« AnteriorContinua »
IN FIVE Acrs;
BY RICHARD CUMBERLAND, Esq.
AS PERFORMED AT THE
THEATRE ROYAL, COVENT GARDEN,
PRINTED UNDER THE AUTHORITY OF THE MANAGERS
TROM THE PROMPT BOOK.
BY MRS. INCHBALD.
PRIN PED FOR LONGMAN, HURST, REES, AND ORNE,
This comedy made its appearance at Covent Garden theatre, in 1769, and pleased the town so well, that it merely sunk into neglect, when the author, two seasons after, banished his own, and all other come. dies, of that period, from the stage, by the splendid 2 success of his “ West Indian.”
With all the merit which “ The Brothers” possesses, Sand which is of no small account, it is instructive to
observe, with how much judgment Mr. Cumberland corrected in his second play, all those faults he had committed in the first.
The language of “ The West Indian" is wholly refined, and every idea it contains, perfectly delicate. The youthful parts are there rendered brilliant, as well as interesting; and wit and humour are not confined, as here, to the mean, or the vulgar; but skilfully bestowed on persons of pleasing forms and polite manners. Herein is the difficulty, which divides, like a gulf, the superior, from the inferior, dramatist.
To give blunt repartee, or other humorous dia+ logue, to characters in low life; to produce variety of
comic accidents, by which a petty tradesman, a sailor, or a country clown, shall raise a peal of laughter, is
JUN 4 124
whimsical writer: But to exhibit the weak side of wisdom, the occasional foibles which impede the full exertion of good sense ; the chance awkwardness of the elegant, and mistakes of the correct; to bestow wit on beauty, and to depict the passions, visible in the young, as well as in the aged ;-these are efforts of intellect, required in the production of a good comedy, and can alone confer the title of a good comic author.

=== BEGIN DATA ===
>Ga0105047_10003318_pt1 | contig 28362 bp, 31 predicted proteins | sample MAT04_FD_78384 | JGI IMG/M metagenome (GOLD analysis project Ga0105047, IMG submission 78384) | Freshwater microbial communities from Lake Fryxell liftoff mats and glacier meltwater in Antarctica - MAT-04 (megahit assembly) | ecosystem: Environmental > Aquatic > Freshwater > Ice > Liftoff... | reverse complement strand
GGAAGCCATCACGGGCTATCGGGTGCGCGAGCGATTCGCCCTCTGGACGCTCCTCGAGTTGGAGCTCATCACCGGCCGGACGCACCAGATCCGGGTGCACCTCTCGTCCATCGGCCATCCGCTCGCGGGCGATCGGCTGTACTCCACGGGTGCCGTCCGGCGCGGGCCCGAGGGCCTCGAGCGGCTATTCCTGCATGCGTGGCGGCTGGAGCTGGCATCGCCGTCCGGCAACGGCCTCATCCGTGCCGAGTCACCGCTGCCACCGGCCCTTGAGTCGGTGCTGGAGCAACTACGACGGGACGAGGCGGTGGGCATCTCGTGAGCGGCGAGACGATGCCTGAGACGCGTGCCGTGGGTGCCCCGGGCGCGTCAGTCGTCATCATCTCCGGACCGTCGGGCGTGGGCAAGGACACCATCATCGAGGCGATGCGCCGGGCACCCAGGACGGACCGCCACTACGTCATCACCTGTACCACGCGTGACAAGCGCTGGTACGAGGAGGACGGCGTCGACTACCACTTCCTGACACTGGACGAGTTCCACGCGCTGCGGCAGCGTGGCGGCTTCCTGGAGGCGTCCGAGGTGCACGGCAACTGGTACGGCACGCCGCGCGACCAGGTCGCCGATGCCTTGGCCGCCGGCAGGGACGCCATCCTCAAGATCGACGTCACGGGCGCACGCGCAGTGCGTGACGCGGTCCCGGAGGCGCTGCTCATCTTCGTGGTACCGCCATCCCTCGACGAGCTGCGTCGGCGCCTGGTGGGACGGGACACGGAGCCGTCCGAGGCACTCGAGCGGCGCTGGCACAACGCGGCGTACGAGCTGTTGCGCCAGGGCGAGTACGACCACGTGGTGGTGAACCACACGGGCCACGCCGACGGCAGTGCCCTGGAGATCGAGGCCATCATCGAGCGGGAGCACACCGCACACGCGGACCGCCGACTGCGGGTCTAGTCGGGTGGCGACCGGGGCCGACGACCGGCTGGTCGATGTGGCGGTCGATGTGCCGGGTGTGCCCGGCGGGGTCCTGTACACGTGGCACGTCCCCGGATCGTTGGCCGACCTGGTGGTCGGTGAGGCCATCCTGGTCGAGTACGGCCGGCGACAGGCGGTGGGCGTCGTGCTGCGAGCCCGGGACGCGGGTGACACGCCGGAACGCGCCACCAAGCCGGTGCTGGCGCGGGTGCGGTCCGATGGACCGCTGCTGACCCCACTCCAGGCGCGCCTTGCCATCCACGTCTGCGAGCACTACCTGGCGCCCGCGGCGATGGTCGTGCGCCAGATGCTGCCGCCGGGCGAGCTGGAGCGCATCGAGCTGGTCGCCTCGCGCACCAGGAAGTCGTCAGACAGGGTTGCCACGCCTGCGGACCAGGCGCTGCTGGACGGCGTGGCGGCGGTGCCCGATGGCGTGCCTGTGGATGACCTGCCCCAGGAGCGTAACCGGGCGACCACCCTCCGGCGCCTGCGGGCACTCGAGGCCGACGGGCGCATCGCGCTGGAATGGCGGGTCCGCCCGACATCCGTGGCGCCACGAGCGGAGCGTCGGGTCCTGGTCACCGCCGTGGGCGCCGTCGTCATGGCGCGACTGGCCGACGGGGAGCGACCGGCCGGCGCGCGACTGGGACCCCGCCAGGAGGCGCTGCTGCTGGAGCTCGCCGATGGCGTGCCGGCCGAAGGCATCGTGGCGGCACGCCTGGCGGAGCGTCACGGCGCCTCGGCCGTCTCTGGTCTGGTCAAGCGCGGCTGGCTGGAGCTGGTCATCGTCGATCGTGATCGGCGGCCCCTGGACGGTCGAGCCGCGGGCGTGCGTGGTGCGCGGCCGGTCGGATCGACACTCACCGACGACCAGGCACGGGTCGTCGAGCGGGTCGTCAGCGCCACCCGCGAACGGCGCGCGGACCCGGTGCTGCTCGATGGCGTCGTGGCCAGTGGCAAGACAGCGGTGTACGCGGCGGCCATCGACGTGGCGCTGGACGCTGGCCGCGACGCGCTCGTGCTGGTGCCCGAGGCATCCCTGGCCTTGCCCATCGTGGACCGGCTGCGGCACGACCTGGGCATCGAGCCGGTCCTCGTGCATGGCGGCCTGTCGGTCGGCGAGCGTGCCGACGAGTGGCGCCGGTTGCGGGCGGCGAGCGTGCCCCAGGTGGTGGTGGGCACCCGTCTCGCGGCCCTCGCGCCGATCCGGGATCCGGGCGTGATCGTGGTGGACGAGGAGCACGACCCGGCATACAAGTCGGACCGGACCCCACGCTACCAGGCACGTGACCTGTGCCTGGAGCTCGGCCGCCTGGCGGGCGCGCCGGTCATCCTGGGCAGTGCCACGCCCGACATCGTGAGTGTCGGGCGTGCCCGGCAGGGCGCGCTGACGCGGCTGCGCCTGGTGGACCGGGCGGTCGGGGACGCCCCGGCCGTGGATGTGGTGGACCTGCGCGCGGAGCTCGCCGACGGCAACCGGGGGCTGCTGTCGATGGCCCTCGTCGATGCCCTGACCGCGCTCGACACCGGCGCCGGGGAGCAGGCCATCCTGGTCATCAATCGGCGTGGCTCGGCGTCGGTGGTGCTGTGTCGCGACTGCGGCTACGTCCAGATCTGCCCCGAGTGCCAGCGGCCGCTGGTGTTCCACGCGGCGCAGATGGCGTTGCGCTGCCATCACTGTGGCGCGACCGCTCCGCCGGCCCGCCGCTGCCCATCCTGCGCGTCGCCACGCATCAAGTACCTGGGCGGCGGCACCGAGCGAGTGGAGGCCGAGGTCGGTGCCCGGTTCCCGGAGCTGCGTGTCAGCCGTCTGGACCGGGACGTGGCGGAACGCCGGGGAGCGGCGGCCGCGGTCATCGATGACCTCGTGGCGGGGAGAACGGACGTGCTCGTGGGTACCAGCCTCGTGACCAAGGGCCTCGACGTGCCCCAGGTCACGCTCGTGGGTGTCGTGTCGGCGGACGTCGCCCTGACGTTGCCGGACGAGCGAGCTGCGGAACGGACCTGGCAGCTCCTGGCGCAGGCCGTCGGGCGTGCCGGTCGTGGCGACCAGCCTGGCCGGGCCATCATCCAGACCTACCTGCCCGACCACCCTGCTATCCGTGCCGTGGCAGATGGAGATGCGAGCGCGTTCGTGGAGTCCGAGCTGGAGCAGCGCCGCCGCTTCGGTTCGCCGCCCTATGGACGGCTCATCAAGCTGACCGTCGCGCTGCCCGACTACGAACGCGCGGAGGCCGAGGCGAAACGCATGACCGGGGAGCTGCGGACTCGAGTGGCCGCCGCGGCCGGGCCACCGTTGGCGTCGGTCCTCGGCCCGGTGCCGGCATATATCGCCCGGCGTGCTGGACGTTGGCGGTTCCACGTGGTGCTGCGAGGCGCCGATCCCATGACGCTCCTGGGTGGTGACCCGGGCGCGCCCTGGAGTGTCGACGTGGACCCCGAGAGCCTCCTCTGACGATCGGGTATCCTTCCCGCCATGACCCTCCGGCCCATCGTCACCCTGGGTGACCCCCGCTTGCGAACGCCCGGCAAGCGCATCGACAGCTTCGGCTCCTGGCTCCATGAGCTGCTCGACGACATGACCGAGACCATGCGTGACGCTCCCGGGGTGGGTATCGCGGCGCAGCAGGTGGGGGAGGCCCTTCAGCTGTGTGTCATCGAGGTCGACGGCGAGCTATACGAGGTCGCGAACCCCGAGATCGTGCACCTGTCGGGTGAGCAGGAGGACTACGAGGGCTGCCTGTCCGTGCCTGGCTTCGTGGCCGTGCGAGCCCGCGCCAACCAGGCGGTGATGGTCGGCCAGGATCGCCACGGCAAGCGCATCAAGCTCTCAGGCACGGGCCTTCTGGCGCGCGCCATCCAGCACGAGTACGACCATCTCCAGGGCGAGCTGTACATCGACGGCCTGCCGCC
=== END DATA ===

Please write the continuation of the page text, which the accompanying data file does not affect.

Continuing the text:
Notwithstanding the disadvantage under which this drama must be judged, in comparing it with one near perfection, by the same writer; « The Brothers" will always be read with infinite pleasure; and the moral which it conveys, in the remorse of Belfield senior, will always be considered as ore, among the various obligations which the public owe to Mr. Cumberland, for having preserved, throughout all his numerous works, a strict sense of the dues of morality.
The characters which will amuse the most, in the reading of this play, are those, most deficient of entertainment on the stage. The love-stories of the Bela field family, are rather adapted to the closet, whilst Sir Benjamin Dove's cowardice, and ultimate victory, draw bursts of merriment and applause, from every part of a theatre.
Ironsides has, also, his share of admirers in his exo hibition before an audience; and every rough sentence, which falls from this boisterous sailor's lips, is received as the uncouth overflowings of an honest heart.
Of the character of Mr. Paterson, two questions